Boards of directors and senior management play a key role in challenging and providing oversight of the strategy, risk appetite, and culture of a financial institution. They must also play a key role in developing and implementing an effective AI risk management and controls framework. To achieve this requires an understanding of AI and committing to investments in technology and human resources that are needed to ensure AI programmes function effectively. For countries such as the UK and Australia where management accountability is established, management will need to consider how to evidence that this oversight exists, including by instilling a culture of ethics and fairness.
Skills and upskills
The technical skills needed to develop and sustain an effective AI programme include programming, data science and statistics, system development, neural network architecture, model development and validation, and more. And then there are the soft skills: creativity, analytical thinking, communication and the ability to work as part of the team. Financial institutions need to be willing to invest in these skills in adequate numbers. Just as important, they need to commit to upskilling other personnel with at least a working knowledge of the principles of AI to become “citizen data scientists” who are able to participate in the creative process and explain the impacts of AI to various stakeholders, including customers and regulators.
The artificial intelligence imperative: Call to action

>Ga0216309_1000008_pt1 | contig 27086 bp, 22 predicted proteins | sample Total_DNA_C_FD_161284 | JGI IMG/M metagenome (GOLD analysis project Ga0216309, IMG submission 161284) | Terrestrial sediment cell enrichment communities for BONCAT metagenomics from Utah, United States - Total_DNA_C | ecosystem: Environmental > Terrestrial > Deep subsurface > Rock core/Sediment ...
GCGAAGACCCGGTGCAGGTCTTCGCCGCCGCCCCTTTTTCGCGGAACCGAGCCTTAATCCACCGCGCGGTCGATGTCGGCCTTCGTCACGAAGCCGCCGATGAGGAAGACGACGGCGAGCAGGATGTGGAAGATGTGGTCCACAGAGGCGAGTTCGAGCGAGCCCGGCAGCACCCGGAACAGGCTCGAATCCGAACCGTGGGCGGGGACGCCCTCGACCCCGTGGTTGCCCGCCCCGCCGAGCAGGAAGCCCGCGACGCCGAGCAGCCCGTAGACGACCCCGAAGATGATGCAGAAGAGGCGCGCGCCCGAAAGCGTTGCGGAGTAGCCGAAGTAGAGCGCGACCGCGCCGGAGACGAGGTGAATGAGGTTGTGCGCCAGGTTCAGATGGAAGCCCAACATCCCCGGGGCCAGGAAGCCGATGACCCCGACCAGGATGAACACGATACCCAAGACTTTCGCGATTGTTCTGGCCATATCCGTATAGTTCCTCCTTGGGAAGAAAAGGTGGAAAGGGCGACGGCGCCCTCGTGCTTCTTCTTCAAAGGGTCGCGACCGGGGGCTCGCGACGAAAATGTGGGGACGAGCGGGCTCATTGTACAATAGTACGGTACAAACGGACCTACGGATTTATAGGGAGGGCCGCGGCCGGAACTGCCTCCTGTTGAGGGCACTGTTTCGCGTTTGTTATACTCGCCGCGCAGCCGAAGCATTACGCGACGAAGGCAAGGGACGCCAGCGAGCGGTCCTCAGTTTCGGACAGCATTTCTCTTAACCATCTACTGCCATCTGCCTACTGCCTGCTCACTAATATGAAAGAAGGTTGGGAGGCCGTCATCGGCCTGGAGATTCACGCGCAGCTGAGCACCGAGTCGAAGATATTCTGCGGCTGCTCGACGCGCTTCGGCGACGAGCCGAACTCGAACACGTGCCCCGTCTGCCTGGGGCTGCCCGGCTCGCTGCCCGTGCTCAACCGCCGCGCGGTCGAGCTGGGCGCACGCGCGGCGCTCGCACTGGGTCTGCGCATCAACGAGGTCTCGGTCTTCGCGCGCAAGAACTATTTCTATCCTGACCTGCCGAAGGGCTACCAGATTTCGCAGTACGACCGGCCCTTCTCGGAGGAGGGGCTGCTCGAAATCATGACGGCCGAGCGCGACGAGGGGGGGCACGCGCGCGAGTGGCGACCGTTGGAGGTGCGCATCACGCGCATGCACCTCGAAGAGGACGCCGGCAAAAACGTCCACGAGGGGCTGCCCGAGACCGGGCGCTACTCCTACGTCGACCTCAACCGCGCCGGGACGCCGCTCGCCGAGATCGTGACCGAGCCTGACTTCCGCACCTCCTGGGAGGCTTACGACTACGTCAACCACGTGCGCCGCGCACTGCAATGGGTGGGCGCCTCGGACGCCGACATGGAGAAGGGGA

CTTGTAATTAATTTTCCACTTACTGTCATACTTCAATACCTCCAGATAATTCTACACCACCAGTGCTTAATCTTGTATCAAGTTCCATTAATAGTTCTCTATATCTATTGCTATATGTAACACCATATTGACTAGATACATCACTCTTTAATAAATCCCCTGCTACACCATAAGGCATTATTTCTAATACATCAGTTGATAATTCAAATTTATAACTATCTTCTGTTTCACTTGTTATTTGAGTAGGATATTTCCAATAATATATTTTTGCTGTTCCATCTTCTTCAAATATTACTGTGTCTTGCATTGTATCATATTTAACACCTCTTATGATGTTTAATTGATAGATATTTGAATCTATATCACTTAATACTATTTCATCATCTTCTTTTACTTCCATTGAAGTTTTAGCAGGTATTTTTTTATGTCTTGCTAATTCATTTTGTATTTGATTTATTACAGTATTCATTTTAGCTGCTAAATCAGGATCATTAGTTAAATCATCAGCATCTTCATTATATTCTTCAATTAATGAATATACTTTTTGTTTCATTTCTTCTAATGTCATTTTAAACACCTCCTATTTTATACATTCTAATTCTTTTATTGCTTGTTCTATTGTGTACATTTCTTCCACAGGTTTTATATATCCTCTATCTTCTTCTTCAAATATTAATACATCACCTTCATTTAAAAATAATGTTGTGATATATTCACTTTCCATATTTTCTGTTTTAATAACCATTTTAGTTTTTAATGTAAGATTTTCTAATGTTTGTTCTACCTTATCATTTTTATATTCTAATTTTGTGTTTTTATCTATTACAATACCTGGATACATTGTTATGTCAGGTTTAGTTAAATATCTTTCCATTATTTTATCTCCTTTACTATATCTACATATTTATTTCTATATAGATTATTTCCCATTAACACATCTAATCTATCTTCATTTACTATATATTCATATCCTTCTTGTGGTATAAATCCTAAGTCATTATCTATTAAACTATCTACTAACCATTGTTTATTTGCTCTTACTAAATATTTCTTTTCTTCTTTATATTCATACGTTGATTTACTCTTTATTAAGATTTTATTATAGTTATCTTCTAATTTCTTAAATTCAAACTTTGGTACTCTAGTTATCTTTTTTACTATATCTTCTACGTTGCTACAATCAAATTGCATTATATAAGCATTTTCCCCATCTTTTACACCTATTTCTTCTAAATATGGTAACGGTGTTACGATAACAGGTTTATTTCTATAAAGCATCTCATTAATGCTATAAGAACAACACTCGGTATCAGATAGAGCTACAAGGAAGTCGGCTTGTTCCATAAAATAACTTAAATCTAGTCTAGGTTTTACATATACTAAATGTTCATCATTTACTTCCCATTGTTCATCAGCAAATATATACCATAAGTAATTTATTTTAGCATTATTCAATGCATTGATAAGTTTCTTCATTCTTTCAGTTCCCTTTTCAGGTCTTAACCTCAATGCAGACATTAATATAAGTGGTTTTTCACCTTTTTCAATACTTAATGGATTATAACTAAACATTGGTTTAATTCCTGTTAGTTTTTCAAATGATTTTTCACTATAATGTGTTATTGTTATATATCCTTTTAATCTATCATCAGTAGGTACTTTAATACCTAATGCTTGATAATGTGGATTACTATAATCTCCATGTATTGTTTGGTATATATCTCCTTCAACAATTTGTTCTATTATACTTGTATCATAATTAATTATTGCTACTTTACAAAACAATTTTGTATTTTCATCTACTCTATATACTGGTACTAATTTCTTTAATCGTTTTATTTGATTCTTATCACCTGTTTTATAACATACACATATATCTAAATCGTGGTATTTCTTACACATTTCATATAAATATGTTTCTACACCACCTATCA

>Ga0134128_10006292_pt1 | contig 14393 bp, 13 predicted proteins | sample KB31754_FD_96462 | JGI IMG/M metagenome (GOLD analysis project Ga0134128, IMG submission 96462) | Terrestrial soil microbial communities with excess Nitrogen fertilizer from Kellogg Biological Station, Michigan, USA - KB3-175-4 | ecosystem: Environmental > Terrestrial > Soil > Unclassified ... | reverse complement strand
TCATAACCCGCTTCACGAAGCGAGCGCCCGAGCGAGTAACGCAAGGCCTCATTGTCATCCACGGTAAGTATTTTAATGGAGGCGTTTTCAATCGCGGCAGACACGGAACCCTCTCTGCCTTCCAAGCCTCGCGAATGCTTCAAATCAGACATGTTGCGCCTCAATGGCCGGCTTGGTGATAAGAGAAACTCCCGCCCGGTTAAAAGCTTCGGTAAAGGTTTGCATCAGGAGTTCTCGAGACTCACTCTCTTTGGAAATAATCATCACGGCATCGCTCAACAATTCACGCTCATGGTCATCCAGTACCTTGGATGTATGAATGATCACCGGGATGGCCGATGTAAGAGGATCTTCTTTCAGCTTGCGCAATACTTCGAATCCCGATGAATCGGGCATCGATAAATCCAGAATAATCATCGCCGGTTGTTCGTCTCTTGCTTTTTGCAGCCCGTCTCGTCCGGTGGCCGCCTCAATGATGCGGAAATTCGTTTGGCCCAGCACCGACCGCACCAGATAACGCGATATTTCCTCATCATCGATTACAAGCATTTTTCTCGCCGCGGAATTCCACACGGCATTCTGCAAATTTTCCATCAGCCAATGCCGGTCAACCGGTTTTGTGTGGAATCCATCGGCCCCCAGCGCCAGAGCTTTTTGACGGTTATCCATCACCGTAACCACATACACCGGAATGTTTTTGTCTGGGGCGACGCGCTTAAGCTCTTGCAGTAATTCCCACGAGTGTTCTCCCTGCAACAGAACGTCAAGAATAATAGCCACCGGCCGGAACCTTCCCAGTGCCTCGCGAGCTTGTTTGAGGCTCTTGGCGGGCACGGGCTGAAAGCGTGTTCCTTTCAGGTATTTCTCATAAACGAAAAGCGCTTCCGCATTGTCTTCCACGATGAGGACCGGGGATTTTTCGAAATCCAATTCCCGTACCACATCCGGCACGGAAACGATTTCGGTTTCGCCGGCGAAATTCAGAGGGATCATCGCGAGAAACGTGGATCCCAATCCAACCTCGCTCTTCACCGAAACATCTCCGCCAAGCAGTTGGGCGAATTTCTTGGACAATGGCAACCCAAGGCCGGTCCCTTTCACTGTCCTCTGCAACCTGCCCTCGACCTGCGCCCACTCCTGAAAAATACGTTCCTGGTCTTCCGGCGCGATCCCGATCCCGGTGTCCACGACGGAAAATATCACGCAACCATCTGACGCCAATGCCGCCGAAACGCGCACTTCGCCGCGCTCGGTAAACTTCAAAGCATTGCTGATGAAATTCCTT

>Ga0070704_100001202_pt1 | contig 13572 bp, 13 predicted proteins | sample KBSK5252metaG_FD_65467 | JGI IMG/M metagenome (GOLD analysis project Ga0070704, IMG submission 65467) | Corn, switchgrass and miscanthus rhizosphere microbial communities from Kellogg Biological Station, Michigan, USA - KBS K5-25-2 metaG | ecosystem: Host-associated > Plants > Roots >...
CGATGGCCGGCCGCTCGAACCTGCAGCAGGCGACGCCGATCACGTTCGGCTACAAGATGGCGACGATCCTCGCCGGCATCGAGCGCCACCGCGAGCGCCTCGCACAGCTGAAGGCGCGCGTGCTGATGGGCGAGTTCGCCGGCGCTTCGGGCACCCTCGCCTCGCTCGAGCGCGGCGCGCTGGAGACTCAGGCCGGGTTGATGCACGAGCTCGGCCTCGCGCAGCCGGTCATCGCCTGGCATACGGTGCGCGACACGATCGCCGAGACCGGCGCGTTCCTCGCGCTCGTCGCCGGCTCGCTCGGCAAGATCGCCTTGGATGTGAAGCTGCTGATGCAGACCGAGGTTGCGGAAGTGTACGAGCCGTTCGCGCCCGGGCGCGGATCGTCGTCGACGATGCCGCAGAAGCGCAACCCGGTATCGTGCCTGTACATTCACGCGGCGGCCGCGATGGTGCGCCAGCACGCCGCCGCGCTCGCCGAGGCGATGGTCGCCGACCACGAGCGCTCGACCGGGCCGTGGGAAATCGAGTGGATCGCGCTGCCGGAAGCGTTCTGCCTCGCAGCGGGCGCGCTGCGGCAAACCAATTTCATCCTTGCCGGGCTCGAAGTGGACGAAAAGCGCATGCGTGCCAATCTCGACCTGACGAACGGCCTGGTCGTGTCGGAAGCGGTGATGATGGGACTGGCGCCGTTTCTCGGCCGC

The financial services industry has already made clear that it views AI as a strategic imperative and will continue to invest in and evaluate its applicability. While AI is still in the early stages of adoption and regulators are cautiously monitoring the developments, the industry can demonstrate its willingness and ability to partner with regulators to ensure that its use of AI has public acceptance and is seen to deliver real benefits to society while minimising and managing potential risks. Achieving that degree of support is how we define success.
To achieve that success, we offer the following advice to financial institutions:
- Understand the current state of play and the AI opportunities available.
- Set a strategy, risk appetite, and budget for AI that recognise and address the challenges discussed above, including the impact on the institution’s culture and long-term impact on operations and staffing.
- Identify gaps (e.g., data, risk management, talent) that may hinder AI adoption and develop action plans for bridging them, and continually consider how these gaps may temper AI adoption plans.